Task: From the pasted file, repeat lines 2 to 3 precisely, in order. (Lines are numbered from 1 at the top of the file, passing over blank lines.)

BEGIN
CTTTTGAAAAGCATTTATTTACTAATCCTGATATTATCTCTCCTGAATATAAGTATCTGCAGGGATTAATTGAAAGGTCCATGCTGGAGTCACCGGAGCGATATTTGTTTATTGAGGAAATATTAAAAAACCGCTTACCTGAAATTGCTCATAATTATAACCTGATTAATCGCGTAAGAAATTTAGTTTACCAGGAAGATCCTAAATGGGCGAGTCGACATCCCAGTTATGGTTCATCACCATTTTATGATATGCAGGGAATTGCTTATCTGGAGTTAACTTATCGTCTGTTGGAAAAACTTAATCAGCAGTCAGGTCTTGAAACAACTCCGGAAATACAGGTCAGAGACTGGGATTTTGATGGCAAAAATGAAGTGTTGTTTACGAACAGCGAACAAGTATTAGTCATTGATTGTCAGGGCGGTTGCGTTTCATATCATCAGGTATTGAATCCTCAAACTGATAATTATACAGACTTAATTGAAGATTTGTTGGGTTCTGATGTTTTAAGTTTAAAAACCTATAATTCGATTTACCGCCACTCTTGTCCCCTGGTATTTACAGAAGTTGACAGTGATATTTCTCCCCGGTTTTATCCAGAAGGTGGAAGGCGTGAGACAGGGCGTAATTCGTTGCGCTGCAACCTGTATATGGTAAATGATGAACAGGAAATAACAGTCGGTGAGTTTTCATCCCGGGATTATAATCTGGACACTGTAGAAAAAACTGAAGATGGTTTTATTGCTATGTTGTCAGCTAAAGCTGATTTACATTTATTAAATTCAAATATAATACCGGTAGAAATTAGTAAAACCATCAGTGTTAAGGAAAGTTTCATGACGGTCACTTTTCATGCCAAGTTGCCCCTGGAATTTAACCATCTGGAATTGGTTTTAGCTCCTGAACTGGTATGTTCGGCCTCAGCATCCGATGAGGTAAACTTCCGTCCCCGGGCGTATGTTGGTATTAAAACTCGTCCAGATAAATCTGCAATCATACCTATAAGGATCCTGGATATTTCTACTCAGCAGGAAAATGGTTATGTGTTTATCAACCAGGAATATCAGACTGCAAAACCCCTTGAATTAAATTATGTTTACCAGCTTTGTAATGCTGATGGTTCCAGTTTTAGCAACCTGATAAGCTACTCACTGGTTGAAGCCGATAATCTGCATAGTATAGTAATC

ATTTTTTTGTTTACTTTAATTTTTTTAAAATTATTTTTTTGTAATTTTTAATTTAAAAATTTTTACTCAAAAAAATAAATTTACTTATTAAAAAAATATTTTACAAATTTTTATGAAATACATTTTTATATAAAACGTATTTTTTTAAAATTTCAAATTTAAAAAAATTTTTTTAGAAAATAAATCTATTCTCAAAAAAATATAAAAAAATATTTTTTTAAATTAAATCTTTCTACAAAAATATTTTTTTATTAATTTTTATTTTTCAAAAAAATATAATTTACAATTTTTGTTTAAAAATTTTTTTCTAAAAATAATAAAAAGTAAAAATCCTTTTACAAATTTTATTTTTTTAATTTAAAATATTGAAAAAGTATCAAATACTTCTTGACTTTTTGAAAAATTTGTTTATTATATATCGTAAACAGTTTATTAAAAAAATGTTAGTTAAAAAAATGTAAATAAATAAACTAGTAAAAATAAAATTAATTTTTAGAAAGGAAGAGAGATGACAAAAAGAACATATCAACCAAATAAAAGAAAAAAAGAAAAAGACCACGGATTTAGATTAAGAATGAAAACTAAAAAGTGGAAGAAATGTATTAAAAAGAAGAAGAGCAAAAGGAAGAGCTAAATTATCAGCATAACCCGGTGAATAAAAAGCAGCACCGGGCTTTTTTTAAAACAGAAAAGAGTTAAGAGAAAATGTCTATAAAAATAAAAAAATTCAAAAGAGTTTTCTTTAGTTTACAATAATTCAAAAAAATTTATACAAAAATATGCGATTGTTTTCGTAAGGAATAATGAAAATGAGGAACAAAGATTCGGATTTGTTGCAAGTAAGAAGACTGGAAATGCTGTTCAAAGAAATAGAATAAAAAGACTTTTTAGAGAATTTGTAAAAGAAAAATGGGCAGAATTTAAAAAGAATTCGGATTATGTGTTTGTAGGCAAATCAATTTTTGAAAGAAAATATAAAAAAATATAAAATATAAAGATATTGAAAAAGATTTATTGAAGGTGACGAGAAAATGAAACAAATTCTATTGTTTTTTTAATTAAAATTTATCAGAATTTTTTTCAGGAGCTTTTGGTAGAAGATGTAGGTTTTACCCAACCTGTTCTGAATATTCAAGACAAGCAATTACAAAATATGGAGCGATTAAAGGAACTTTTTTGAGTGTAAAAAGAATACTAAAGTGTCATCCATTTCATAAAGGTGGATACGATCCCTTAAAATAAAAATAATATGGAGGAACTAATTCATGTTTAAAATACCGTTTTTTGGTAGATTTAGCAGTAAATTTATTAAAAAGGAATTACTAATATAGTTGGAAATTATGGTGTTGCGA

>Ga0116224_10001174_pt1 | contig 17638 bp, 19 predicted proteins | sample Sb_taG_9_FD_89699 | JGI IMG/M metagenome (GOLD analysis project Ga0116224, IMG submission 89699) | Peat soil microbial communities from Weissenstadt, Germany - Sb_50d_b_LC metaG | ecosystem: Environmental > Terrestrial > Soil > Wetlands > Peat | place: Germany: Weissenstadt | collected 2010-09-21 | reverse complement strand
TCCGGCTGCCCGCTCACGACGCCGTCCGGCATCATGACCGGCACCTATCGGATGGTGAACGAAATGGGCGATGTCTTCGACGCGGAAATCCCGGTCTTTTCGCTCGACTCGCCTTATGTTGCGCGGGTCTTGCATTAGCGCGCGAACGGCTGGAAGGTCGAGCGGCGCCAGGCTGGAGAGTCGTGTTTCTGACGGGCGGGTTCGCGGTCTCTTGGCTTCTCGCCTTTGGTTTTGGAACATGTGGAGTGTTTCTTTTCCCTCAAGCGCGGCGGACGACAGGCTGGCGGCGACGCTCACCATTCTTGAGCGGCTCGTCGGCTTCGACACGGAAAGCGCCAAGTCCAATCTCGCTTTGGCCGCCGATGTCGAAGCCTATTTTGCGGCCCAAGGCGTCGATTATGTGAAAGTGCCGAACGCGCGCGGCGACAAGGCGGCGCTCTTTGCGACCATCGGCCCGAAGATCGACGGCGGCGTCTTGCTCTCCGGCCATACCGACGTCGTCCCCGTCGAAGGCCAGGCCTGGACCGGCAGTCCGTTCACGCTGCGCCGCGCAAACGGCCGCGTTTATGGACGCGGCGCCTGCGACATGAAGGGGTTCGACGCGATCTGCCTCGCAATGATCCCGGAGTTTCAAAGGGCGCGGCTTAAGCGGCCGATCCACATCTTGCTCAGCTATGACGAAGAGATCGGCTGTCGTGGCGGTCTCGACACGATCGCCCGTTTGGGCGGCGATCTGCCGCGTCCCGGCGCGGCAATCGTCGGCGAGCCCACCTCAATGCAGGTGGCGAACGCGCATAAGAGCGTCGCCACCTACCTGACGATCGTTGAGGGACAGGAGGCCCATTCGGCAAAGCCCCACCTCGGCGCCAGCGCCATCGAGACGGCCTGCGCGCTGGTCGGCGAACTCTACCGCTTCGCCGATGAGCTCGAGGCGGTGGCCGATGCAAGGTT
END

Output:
ATTTTTTTGTTTACTTTAATTTTTTTAAAATTATTTTTTTGTAATTTTTAATTTAAAAATTTTTACTCAAAAAAATAAATTTACTTATTAAAAAAATATTTTACAAATTTTTATGAAATACATTTTTATATAAAACGTATTTTTTTAAAATTTCAAATTTAAAAAAATTTTTTTAGAAAATAAATCTATTCTCAAAAAAATATAAAAAAATATTTTTTTAAATTAAATCTTTCTACAAAAATATTTTTTTATTAATTTTTATTTTTCAAAAAAATATAATTTACAATTTTTGTTTAAAAATTTTTTTCTAAAAATAATAAAAAGTAAAAATCCTTTTACAAATTTTATTTTTTTAATTTAAAATATTGAAAAAGTATCAAATACTTCTTGACTTTTTGAAAAATTTGTTTATTATATATCGTAAACAGTTTATTAAAAAAATGTTAGTTAAAAAAATGTAAATAAATAAACTAGTAAAAATAAAATTAATTTTTAGAAAGGAAGAGAGATGACAAAAAGAACATATCAACCAAATAAAAGAAAAAAAGAAAAAGACCACGGATTTAGATTAAGAATGAAAACTAAAAAGTGGAAGAAATGTATTAAAAAGAAGAAGAGCAAAAGGAAGAGCTAAATTATCAGCATAACCCGGTGAATAAAAAGCAGCACCGGGCTTTTTTTAAAACAGAAAAGAGTTAAGAGAAAATGTCTATAAAAATAAAAAAATTCAAAAGAGTTTTCTTTAGTTTACAATAATTCAAAAAAATTTATACAAAAATATGCGATTGTTTTCGTAAGGAATAATGAAAATGAGGAACAAAGATTCGGATTTGTTGCAAGTAAGAAGACTGGAAATGCTGTTCAAAGAAATAGAATAAAAAGACTTTTTAGAGAATTTGTAAAAGAAAAATGGGCAGAATTTAAAAAGAATTCGGATTATGTGTTTGTAGGCAAATCAATTTTTGAAAGAAAATATAAAAAAATATAAAATATAAAGATATTGAAAAAGATTTATTGAAGGTGACGAGAAAATGAAACAAATTCTATTGTTTTTTTAATTAAAATTTATCAGAATTTTTTTCAGGAGCTTTTGGTAGAAGATGTAGGTTTTACCCAACCTGTTCTGAATATTCAAGACAAGCAATTACAAAATATGGAGCGATTAAAGGAACTTTTTTGAGTGTAAAAAGAATACTAAAGTGTCATCCATTTCATAAAGGTGGATACGATCCCTTAAAATAAAAATAATATGGAGGAACTAATTCATGTTTAAAATACCGTTTTTTGGTAGATTTAGCAGTAAATTTATTAAAAAGGAATTACTAATATAGTTGGAAATTATGGTGTTGCGA

>Ga0116224_10001174_pt1 | contig 17638 bp, 19 predicted proteins | sample Sb_taG_9_FD_89699 | JGI IMG/M metagenome (GOLD analysis project Ga0116224, IMG submission 89699) | Peat soil microbial communities from Weissenstadt, Germany - Sb_50d_b_LC metaG | ecosystem: Environmental > Terrestrial > Soil > Wetlands > Peat | place: Germany: Weissenstadt | collected 2010-09-21 | reverse complement strand